It’s not unusual to see Sens. Lindsey Graham (R-S.C.), John McCain (R-Ariz.) and Joe Lieberman, (I-Conn.) complaining about President Barack Obama’s conduct of the war on terror.
But when they’re openly joined by two Democratic senators—with more potentially hovering in the wings—that spells trouble for the administration’s agenda. On Tuesday morning, Sens. Jim Webb (D-Va.) and Blanche Lincoln (D-Ark.) teamed up with Graham for a press conference to announce a bill that would block funding for Obama’s proposal to try 9/11 co-conspirators, including Khalid Sheikh Mohamed, in civilian courts.
By expressing full support for Graham’s measure, Webb and Lincoln are essentially moving into open revolt against the White House’s detainee policy. Lincoln, who faces a tough reelection fight in Arkansas this year, said she would be foolish if she didn’t listen to her constituents and oppose the 9/11 trials. Webb insisted he was not opposing the trials because they could be held in his home state of Virginia if New York does not prove to be a feasible venue. “I wrote a column on 9/12” calling the conspirators war criminals, he reminded reporters, implying that he has always prefered the detainees to be tried in a military setting.
After the press conference, Graham didn’t refute a suggestion from reporters that he also has the votes of Arkansas’ Mark Pryor and Washington’s Maria Cantwell. Pryor, Cantwell, and all 40 Republicans joined Webb and Lincoln in supporting a similar measure pushed by Graham in early November. The Senate rejected that measure, 55-45. But Graham said he was sure his bill would pass “overwhelmingly” this time around if it ever came up for a vote.
If Graham’s gambit succeeds, it would upend the White House’s promise to close down Guantanamo Bay. His legislation would require the 9/11 conspirators to be tried in military tribunals at Gitmo. That would make it close to impossible for Obama to close down the prison until after the trials were completed—a process that could take years.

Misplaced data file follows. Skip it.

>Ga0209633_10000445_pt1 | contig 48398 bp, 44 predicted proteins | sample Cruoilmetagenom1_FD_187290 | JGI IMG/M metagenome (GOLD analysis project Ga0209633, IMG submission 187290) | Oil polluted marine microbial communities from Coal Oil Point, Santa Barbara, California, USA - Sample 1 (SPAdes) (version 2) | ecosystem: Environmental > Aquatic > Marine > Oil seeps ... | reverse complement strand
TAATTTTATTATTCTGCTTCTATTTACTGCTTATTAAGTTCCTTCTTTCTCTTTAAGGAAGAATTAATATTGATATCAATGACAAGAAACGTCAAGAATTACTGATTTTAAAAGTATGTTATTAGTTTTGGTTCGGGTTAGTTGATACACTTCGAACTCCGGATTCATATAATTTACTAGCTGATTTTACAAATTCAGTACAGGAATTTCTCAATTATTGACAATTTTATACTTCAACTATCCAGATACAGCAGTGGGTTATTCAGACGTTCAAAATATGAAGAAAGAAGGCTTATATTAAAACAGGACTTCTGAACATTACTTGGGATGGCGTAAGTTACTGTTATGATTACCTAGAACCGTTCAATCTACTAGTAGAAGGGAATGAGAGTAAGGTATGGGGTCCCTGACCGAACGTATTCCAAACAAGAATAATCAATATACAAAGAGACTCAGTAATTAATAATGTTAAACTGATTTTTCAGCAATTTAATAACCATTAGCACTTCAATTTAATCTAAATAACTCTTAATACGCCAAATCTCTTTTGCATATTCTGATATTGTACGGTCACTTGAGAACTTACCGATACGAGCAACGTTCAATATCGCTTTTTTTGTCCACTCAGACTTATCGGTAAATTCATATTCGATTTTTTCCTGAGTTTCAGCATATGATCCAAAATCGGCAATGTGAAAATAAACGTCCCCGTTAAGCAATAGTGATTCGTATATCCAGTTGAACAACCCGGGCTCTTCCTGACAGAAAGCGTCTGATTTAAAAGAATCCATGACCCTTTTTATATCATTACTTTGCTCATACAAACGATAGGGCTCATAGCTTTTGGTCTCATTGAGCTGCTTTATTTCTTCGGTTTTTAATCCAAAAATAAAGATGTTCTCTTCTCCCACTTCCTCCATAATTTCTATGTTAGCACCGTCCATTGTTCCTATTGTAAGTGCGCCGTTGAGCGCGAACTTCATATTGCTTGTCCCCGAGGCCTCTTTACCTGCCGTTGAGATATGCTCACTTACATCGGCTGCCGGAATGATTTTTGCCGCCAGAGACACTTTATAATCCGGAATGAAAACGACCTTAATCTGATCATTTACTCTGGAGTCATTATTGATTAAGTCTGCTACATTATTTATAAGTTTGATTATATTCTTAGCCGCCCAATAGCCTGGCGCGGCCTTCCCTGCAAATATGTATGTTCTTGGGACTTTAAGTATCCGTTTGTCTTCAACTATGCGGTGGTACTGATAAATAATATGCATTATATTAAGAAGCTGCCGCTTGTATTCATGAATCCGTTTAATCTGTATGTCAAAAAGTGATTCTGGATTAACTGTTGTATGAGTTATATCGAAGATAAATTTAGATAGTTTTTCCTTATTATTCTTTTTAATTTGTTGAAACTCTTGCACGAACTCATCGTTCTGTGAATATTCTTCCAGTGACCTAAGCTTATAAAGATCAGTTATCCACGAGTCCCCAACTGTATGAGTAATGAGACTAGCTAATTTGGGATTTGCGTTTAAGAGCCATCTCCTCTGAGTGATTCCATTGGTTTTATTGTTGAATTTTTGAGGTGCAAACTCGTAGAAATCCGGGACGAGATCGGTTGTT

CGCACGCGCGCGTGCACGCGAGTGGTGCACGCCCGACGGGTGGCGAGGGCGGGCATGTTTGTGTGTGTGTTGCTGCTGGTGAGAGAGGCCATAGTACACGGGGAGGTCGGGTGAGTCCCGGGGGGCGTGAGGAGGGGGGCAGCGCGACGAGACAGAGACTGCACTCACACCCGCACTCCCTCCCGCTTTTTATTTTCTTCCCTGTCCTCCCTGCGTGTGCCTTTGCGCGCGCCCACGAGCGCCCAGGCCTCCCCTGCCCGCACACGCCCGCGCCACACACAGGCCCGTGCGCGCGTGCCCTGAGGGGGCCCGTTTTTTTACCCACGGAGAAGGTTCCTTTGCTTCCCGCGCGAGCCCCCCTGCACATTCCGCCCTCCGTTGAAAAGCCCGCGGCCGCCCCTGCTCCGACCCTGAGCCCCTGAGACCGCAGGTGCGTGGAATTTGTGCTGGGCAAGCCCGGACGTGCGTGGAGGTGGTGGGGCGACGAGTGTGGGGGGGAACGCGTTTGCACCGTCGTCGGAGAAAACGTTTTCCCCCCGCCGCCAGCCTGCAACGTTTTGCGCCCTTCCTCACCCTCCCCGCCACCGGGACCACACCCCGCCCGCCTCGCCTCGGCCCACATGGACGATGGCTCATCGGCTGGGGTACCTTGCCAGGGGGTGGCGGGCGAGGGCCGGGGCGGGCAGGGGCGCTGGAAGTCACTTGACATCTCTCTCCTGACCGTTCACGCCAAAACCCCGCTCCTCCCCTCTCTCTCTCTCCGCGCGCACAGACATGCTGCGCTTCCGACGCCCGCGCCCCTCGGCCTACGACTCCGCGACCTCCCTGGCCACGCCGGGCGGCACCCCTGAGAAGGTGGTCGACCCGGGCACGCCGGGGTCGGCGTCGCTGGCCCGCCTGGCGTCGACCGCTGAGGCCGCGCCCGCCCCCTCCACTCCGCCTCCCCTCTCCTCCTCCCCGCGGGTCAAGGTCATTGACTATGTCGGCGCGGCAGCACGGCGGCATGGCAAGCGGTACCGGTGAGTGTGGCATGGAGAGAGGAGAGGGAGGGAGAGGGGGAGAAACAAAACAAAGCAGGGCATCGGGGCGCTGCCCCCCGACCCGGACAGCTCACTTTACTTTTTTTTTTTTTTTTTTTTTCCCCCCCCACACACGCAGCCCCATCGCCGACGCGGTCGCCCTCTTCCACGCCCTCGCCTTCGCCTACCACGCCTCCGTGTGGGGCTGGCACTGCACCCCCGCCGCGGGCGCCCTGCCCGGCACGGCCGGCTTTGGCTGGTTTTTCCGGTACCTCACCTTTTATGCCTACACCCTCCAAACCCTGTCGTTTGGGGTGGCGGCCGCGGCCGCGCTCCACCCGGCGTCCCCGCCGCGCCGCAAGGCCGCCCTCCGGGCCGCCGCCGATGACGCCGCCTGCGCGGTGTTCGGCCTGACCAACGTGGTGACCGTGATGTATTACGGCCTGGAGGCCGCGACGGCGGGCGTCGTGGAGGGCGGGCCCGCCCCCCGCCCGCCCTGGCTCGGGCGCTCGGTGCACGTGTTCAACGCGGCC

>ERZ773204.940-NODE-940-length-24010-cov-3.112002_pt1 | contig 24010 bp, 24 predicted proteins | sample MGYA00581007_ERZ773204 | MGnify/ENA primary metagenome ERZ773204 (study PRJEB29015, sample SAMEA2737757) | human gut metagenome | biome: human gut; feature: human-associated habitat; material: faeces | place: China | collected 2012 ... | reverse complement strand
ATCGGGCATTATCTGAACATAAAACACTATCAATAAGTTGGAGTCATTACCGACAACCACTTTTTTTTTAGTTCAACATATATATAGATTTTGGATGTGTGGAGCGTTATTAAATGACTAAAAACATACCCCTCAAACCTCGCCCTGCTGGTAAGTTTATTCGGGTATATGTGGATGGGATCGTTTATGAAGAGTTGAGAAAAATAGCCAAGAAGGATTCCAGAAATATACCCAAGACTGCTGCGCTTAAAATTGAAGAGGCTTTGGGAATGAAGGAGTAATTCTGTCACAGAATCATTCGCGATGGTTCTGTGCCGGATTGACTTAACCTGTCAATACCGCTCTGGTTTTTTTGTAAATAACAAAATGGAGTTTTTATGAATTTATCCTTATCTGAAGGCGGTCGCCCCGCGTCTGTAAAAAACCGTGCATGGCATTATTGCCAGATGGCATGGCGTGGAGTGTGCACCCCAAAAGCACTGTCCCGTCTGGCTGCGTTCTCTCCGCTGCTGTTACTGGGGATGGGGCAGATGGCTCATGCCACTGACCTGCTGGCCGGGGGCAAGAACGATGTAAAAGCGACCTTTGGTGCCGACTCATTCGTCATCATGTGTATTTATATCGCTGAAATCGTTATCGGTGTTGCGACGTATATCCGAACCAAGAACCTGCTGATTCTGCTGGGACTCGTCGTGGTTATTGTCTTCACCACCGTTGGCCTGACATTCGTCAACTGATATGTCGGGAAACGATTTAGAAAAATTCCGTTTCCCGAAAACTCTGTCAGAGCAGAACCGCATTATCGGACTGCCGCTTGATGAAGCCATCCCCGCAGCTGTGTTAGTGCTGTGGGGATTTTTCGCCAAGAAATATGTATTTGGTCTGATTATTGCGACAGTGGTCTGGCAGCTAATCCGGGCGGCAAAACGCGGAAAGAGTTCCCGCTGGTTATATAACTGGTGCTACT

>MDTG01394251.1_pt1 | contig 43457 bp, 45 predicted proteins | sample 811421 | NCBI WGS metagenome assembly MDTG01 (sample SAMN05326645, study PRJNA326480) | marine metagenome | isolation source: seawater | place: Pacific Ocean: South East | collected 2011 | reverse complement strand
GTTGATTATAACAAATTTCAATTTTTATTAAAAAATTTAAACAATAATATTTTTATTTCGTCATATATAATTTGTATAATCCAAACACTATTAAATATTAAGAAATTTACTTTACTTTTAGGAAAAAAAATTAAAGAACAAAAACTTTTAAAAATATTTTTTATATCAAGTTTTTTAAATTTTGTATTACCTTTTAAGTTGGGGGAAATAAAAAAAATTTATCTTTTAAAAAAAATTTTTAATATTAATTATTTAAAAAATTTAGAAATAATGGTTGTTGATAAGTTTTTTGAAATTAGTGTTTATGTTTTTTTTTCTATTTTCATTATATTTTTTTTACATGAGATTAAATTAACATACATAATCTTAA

Graham and the other senators at the press conference denied they were “playing politics,” and “fear-mongering,” as President Obama charged in his YouTube question-and-answer section on Monday. Perhaps, but their arguments were riddled with factual errors and inconsistencies. Several senators, including Graham, suggested that a 9/11 trial would hand the accused terrorists a “microphone” or a “stage” to recruit new followers. But federal criminal trials are never televised, and press access to the trials would almost certainly be heavily restricted—for the same reasons that press access to military commissions is restricted. And some senators, including Alabama’s Jeff Sessions, suggested that people like the accused “underwear bomber” Umar Farouk Abdulmutallab, who was captured in the United States, are “not entitled” to constitutional rights like civilian trials—ignoring the fact that many parts of the Constitution protect “persons” or “the accused,” not “citizens.”* (All nine members of the Supreme Court would likely find Sessions’ view unconstitutional.)
By standing with McCain, Sessions, and Graham, Lincoln and Webb are showing the president they’re serious about fighting his detainee policy. But four Democrats, Joe Lieberman, and every Republican still isn’t enough to pass a bill in the Senate. If Lincoln and Webb want their rebellion to succeed, they’re going to have to enlist some more of their colleagues.
*Clarified. The link (Glenn Greenwald) has more on this subject.